There are no dressers in the bedroom; a four-sliding-door closet just inside the suite is equipped with enough baskets and racks for the couple's clothes.

The bathroom itself is unusual in that its shower is set right up next to the soaking tub with no glass walls enclosing it. It's big enough, however, that water splashing into the room isn't an issue.

Vicky said that in the seven months she and Ted have lived at Stannary Place, she has used the tub only twice. She said they added it to the plan for resale purposes, knowing that bath tubs seem to be more important to homeowners in Cincinnati than they are in other cities they have lived.

"It's our little homage to Cincinnati," she said.

Two features in the suite the couple said are important to them are the private toilet room, which features a sink, and a pocket door that closes it and the bedroom off from the bathroom along the west wall of the building.

Top-floor living

In addition to the elevator, there are steps with concrete treads and a glossy white steel railing that lead up to the fourth floor. Right at the top is a coat closet, placed there for dinner guests who likely will take the elevator to the top and need a storage space close to the door.

Unlike most homes in OTR, the highest ceilings in the building -- 12 feet -- are on the top floor. The 570-square-foot interior space is a cube with glass sides on the east and west ends. Everything in the room is white, other than the artwork, glass tables, black quartz countertops and stainless-steel appliances.

That look, Vicky said, was inspired by a restaurant they frequented in their college town of Ann Arbor, Mich.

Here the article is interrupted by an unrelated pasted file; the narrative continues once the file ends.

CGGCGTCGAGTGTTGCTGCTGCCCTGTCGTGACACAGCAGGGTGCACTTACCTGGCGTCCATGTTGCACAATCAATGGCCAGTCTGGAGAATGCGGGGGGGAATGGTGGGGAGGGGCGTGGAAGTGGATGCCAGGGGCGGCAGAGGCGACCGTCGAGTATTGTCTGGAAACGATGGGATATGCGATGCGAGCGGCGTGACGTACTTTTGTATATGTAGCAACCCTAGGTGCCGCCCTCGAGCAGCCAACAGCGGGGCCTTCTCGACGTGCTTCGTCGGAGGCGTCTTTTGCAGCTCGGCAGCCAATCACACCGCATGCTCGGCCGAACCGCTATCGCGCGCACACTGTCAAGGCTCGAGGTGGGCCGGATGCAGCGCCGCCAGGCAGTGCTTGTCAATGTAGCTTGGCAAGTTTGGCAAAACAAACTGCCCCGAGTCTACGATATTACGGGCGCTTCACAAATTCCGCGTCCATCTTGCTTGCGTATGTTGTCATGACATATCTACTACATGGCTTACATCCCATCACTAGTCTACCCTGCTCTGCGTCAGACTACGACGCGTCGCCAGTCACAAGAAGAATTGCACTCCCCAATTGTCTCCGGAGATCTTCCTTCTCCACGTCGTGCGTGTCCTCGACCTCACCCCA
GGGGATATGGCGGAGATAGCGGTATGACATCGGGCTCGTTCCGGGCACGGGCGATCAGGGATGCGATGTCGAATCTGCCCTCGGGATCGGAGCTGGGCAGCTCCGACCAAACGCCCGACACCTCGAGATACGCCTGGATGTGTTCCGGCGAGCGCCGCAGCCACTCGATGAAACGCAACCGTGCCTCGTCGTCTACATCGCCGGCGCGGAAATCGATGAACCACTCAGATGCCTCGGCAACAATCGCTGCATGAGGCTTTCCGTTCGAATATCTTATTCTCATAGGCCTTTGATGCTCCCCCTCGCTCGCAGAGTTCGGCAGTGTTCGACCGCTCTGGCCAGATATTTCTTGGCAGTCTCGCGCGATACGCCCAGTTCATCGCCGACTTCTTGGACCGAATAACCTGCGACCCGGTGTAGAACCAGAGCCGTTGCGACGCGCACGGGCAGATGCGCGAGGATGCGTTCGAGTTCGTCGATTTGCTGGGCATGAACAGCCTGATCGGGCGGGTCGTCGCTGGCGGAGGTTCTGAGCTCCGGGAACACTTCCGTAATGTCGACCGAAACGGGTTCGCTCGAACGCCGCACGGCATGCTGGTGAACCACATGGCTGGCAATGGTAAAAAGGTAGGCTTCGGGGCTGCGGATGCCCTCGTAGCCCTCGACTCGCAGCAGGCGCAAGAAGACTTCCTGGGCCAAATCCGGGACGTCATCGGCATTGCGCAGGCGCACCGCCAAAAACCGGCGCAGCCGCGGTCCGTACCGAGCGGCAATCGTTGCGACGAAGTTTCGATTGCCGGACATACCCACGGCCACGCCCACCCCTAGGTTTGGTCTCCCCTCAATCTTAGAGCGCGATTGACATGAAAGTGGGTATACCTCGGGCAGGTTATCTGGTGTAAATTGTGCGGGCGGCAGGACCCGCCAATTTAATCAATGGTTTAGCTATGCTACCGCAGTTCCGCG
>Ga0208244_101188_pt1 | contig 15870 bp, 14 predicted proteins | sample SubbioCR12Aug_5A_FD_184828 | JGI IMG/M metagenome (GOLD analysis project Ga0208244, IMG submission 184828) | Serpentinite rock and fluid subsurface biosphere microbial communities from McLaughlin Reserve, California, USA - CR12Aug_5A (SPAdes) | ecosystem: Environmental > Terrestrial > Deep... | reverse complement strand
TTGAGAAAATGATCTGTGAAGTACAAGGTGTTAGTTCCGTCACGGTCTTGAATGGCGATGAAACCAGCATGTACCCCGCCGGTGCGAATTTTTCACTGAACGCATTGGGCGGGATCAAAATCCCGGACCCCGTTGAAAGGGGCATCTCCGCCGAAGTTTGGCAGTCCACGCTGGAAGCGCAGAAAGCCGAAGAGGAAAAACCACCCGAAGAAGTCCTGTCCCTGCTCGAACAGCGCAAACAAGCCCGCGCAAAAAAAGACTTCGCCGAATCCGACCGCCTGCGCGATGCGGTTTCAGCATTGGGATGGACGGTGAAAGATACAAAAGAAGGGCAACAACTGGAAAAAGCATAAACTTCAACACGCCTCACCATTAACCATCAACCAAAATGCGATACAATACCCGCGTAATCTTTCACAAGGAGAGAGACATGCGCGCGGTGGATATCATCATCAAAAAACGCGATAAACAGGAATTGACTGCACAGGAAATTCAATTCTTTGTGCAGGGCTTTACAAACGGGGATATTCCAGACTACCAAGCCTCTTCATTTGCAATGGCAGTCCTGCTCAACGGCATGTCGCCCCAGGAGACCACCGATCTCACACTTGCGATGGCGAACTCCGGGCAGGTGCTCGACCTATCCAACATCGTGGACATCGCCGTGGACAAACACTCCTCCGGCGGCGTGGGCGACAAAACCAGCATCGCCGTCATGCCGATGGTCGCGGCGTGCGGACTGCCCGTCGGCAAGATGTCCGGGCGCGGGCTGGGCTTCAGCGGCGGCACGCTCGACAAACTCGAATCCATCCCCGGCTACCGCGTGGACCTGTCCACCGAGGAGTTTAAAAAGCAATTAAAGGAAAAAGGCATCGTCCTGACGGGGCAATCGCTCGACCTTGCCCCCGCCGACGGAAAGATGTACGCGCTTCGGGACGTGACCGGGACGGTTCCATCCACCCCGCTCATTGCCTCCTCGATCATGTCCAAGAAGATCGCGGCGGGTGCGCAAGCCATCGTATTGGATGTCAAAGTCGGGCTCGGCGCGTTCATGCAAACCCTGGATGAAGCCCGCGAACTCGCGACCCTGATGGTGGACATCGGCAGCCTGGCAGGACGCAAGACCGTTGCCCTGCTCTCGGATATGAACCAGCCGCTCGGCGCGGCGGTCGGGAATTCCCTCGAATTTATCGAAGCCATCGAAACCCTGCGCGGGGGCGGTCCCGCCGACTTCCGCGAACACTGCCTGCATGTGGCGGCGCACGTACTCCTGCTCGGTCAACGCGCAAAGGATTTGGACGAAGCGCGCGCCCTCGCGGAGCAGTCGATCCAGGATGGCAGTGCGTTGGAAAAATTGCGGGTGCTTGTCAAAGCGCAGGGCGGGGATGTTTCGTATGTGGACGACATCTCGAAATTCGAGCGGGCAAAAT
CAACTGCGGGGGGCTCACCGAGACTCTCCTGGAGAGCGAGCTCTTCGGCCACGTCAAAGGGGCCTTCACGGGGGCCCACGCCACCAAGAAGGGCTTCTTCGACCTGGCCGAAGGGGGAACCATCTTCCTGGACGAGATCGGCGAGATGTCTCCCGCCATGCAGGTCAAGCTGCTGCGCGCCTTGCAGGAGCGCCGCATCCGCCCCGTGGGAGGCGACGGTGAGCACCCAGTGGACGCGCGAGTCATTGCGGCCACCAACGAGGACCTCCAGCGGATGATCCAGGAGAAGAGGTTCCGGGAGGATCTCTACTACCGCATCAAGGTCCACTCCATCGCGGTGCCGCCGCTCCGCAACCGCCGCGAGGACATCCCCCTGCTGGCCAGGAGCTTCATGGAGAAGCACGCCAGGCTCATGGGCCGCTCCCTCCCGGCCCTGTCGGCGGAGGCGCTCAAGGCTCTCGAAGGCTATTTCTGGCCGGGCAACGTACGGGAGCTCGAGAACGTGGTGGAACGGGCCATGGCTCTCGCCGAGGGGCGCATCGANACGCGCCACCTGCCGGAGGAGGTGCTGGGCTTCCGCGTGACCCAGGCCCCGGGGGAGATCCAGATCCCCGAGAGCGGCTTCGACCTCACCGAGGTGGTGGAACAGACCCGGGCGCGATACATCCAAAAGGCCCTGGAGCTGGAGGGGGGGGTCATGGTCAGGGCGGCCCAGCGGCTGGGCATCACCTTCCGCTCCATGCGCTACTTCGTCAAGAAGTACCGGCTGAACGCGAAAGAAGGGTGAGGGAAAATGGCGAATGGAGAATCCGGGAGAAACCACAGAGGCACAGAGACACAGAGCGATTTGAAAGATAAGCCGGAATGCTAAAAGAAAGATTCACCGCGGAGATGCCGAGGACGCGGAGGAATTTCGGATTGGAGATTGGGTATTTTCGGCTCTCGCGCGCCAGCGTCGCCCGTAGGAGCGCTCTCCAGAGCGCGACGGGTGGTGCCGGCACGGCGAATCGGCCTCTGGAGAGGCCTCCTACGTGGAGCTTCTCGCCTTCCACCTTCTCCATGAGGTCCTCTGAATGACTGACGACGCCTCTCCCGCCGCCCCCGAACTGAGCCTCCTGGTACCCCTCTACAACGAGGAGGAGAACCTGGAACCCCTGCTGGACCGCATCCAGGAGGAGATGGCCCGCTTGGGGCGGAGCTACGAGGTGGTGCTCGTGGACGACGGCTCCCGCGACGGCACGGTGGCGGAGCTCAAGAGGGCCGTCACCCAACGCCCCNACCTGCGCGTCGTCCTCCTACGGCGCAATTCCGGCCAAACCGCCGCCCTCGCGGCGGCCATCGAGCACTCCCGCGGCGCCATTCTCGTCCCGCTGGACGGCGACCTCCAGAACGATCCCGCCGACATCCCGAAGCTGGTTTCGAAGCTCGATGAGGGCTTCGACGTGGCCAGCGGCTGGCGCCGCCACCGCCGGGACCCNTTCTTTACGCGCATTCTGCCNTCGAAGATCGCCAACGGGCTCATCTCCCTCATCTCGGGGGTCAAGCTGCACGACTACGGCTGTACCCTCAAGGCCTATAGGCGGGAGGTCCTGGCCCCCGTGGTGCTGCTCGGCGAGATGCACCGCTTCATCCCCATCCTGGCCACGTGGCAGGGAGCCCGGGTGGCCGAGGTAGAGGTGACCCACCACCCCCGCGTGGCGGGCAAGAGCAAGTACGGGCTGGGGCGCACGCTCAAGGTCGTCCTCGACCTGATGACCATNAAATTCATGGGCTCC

Another design choice made by Vicky was to eschew the trend of installing a tile backsplash. Hers is a single sheet of painted-back glass with a string of LED dot lights twinkling across the top. Working with Boling, she went with European cabinets similar to those they had in their London flat. They hide a small TV and appliances, such as their microwave. Even the flat-top induction stove is practically invisible.

Vicky also chose to off-center the sink to create a large serving space at one end of the island, which is long enough to accommodate four people on stools.

Probably the most unique feature of the room is the glass wall on the west end. Four 12-foot by 6-foot windows slide to create an 18-foot-wide, screen-less opening to the main deck.

"To me, that was a great find," Vicky said of the system they bought from Panda in L.A. "It's great. It slides open like butter."

The fourth-floor space, the couple said, has everything they need inside and outside. They love to have their morning coffee on their 200-square-foot deck that overlooks historical Over-the-Rhine to the east. Then there's the west-facing deck, which is 1,000 square feet in size with seating for eight and standing room for many more.

The couple's other units, which they rent through Airbnb and HomeAway websites for $250-$320 a night, have much smaller outdoor spaces.

"If you need a deck room, you don't rent our houses," said Ted, laughing. But they're perfect for two couples in town to enjoy the symphony, opera or theater productions held in OTR and Downtown.

'Kind of went nuts'

Although Stannary Place is new and unlike old-stock housing in OTR, the construction of new-build apartments and condominiums north of Washington Park helps it blend into the rapidly developing historic district.

The real surprise is that it's both a rental and a single-family property with ultra-modern amenities and a high-end look.

"In hindsight, we kind of went nuts at times, but it was worth it," Ted said.

One construction consideration that was a little over the top was Vicky's desire to put a plunge pool on the big deck.

Even though the building is steel-framed and sits on 30 piers dug 34 feet into the ground, Stannary Place wasn't built to support a heavy pool.

TOUR OF KITCHENS

The Leavitts' kitchen and 10 others will be part of the Junior League of Cincinnati's Tour of Kitchens from 11 a.m. to 3 p.m. Saturday. Tickets have already sold out, but there will be a limited number of tickets available for $40 at 10 a.m. Saturday at Memorial Hall, where the tour begins. The League also sold out its 400 tickets last year.